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When I first began to crochet, my self-taught creations often emerged as strange alien-like tubeworms, as opposed to socks, or old man winter's stocking cap when the attempt was for a hip headband. But then I discovered the absolute thrill that entered me when I began to rip out the stitches of half-crocheted wonkiness. Gleefully I would tear through row after row of semi-neat little yarn soldiers, felling them one by one. It gave me a sense of peace, while onlookers (like my family) watched in horror at the destruction. I was in a state of Zen.
Undoing mistakes and the Zen of tinking 052009 AE 2 Capital City Weekly When I first began to crochet, my self-taught creations often emerged as strange alien-like tubeworms, as opposed to socks, or old man winter's stocking cap when the attempt was for a hip headband. But then I discovered the absolute thrill that entered me when I began to rip out the stitches of half-crocheted wonkiness. Gleefully I would tear through row after row of semi-neat little yarn soldiers, felling them one by one. It gave me a sense of peace, while onlookers (like my family) watched in horror at the destruction. I was in a state of Zen.

Illustration By Tanna Peters

Wednesday, May 20, 2009

Story last updated at 5/20/2009 - 11:06 am

Undoing mistakes and the Zen of tinking
Alaska Crafter

When I first began to crochet, my self-taught creations often emerged as strange alien-like tubeworms, as opposed to socks, or old man winter's stocking cap when the attempt was for a hip headband. But then I discovered the absolute thrill that entered me when I began to rip out the stitches of half-crocheted wonkiness. Gleefully I would tear through row after row of semi-neat little yarn soldiers, felling them one by one. It gave me a sense of peace, while onlookers (like my family) watched in horror at the destruction. I was in a state of Zen.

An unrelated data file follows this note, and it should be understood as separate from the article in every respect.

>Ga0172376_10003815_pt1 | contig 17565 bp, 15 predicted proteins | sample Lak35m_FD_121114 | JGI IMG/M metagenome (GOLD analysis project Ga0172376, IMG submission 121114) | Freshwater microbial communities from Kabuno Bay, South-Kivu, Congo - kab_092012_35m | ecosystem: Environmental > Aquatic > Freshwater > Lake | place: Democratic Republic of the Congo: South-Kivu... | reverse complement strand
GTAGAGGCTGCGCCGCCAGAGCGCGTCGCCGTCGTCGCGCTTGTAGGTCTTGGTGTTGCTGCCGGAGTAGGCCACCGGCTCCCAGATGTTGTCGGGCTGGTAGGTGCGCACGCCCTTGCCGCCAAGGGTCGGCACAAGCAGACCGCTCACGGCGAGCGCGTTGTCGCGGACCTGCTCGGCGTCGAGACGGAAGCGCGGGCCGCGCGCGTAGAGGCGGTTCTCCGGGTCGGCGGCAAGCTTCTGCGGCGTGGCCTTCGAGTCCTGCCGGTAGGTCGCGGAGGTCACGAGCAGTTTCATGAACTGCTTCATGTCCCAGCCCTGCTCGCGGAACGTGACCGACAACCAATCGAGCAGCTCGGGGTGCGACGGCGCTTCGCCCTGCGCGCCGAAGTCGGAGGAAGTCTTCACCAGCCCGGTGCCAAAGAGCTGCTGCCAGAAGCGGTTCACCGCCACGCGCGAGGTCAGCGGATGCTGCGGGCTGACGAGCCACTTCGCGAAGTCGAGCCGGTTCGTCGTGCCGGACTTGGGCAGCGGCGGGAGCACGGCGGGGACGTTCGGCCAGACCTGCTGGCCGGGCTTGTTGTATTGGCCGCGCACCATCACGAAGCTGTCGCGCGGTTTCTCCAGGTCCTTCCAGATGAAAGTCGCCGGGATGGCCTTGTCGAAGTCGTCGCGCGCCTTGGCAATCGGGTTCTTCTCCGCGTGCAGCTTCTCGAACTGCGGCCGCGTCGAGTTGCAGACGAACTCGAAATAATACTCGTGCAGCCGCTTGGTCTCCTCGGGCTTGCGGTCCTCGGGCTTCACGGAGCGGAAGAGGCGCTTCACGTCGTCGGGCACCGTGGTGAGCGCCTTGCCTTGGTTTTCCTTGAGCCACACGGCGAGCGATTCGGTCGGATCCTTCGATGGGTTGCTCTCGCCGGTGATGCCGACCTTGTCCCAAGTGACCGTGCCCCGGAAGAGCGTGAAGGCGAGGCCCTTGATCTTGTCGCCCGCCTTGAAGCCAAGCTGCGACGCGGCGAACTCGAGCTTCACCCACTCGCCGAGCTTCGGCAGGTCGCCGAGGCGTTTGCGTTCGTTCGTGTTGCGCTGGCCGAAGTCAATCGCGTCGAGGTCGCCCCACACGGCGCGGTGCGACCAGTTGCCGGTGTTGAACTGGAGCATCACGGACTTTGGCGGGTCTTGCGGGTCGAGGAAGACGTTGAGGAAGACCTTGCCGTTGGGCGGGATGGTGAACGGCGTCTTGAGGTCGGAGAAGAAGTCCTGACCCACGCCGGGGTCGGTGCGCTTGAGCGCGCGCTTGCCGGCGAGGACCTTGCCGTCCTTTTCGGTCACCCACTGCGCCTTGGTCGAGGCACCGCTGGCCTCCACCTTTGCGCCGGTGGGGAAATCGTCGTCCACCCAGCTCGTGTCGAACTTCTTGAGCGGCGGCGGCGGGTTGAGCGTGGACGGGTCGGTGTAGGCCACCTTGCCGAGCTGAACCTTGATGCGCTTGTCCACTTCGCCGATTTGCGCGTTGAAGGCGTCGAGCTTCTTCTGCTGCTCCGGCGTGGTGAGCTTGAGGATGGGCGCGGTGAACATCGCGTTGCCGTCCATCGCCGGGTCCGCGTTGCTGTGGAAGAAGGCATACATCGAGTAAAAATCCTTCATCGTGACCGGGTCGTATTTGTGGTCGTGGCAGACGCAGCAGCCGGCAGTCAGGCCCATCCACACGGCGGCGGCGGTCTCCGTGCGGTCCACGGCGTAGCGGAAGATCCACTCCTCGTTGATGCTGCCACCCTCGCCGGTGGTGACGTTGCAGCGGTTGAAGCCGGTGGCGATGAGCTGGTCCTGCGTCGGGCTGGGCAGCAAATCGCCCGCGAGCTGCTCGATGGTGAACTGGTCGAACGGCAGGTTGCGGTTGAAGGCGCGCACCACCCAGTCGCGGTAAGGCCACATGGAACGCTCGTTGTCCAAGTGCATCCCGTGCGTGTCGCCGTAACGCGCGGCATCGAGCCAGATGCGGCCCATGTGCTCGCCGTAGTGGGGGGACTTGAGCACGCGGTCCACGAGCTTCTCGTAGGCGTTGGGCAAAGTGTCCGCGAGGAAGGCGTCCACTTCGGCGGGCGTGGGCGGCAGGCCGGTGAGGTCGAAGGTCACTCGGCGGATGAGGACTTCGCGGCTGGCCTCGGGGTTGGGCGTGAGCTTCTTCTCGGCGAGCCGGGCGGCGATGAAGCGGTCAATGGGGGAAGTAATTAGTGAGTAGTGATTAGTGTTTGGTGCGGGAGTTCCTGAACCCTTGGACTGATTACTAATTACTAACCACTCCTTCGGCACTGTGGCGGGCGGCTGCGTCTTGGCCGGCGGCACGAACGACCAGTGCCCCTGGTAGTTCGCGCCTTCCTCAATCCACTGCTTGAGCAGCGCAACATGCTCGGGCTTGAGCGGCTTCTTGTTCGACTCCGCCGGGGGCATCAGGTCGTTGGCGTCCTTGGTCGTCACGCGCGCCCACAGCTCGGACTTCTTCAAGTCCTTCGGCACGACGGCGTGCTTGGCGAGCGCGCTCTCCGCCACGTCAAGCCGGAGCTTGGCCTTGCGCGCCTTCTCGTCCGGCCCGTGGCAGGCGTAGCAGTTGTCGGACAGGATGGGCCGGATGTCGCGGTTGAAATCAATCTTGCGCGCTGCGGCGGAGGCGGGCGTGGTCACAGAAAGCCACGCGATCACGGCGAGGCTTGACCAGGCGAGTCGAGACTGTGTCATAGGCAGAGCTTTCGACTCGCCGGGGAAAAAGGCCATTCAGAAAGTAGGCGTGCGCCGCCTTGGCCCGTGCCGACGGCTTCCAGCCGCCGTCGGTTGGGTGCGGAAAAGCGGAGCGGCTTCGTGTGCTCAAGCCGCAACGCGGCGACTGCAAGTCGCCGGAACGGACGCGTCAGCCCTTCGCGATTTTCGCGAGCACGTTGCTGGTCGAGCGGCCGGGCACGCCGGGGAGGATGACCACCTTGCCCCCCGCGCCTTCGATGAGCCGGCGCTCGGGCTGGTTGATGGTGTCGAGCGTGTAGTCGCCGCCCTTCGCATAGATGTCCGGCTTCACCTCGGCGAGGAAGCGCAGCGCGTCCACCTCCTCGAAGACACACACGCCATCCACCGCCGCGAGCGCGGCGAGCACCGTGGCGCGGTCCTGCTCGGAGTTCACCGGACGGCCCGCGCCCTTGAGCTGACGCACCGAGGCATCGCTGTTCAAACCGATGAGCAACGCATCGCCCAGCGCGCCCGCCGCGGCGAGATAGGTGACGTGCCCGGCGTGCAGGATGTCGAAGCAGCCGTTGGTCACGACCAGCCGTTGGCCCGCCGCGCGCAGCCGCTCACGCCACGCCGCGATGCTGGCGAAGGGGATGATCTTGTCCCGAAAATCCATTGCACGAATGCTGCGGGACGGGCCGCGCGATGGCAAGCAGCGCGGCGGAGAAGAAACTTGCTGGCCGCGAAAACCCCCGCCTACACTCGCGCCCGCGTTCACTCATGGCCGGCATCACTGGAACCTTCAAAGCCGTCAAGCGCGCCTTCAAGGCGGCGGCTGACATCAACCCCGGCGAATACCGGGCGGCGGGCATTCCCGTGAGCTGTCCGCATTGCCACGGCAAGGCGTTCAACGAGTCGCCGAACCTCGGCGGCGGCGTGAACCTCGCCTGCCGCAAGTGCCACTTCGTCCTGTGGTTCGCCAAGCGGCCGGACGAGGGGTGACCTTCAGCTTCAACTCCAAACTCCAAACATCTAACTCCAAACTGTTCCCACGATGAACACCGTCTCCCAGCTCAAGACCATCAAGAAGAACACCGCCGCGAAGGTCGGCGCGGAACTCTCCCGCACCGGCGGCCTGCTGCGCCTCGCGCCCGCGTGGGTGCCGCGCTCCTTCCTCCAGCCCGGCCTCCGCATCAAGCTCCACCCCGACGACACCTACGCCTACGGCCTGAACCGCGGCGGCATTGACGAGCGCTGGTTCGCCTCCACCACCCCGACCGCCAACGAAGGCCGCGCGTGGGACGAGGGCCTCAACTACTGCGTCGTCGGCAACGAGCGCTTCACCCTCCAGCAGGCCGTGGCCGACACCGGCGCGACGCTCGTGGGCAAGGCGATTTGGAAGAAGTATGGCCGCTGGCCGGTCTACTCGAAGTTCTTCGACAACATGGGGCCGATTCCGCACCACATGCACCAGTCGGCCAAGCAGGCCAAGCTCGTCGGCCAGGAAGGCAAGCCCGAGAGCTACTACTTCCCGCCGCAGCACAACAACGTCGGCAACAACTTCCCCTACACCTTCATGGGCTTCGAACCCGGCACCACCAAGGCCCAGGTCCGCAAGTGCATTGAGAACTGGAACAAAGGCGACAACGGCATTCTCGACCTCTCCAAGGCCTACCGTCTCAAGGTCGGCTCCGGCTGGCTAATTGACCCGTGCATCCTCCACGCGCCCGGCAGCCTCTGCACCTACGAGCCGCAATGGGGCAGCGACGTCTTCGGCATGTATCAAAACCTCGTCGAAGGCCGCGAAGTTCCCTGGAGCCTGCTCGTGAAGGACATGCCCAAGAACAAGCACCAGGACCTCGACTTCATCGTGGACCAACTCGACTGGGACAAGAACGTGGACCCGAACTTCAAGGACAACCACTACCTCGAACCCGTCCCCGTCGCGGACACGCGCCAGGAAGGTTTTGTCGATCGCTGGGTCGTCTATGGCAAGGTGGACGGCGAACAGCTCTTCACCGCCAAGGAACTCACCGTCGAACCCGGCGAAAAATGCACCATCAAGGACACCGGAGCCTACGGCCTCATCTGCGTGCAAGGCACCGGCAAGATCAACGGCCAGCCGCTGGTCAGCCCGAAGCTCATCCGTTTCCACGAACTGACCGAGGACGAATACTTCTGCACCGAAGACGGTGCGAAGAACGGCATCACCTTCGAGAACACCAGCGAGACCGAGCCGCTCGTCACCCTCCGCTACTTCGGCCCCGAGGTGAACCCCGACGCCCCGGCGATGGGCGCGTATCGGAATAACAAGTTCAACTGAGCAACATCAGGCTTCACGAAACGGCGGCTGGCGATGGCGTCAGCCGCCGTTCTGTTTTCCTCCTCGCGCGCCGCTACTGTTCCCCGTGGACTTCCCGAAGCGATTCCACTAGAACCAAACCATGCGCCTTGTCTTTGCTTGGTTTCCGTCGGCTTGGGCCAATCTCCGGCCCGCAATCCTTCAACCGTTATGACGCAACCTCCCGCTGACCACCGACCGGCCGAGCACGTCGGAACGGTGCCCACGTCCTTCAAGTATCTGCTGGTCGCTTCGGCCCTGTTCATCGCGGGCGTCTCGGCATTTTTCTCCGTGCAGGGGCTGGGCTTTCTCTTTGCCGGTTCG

Every form of craft has that same process of creation, destruction and re-creation. We learn from our mistakes (hopefully) and use this knowledge to do better. In knitting, as in crochet, the way to undo mistakes is a backwards process showing you those particular moments where you erred along the way. This process is known as unknitting, ripping, frogging (as in rip-it, sounds like ribbit) or tink[ing] (knit = tink backwards).

The particular Zen-like state I reach when ripping out crochet (I suppose you could call it tehcorc but it doesn't have quite the same ring as tink, does it?) is not reached when I tink stitch by stitch. Knitting builds on the needle, as opposed to on itself, so when a stitch is wrong you must carefully locate the problem and eradicate it. The feeling of Zen for me with knitting is in the re-creation and satisfying completion of a project or gift.

Often beginning knitters (including myself once upon a time) skip cheerfully past mistakes to run towards completion. There are a couple of ways I've found to "transcend" this stage. One is a clever little book called Knit Fix by Lisa Kartus, available at our local library (that is, when I'm done with it!). Lisa clearly describes common mistakes and calmly guides you through the fix, because even though it may sound strange, knitting can induce panic. Another way to relieve the stress of failure is to commiserate with others by visiting http://craftfail.com. This site is a hilarious collection of failures from all walks of life. Definitely a place to refresh your crafting spirit.

The process of redo in crafting is not limited to knitting and crochet. Sewing has seam ripping, in jewelry making you can re-string, and painting can be washed over with a layer of white. Each process has a way to unravel the steps and begin again. This process of raveling, of both untangling at the same time as creating new tangles, is the journey of a crafter and it is where the Zen of the craft is found.

Tanna Peters is a crafter and designer from wonderful, rainy Southeast Alaska. View her latest creations at suiteliving.blogspot.com and her shared crafting sitecraftaddicts.blogspot.com. Send local craft inquiries and info to tanna.craft@gmail.com.


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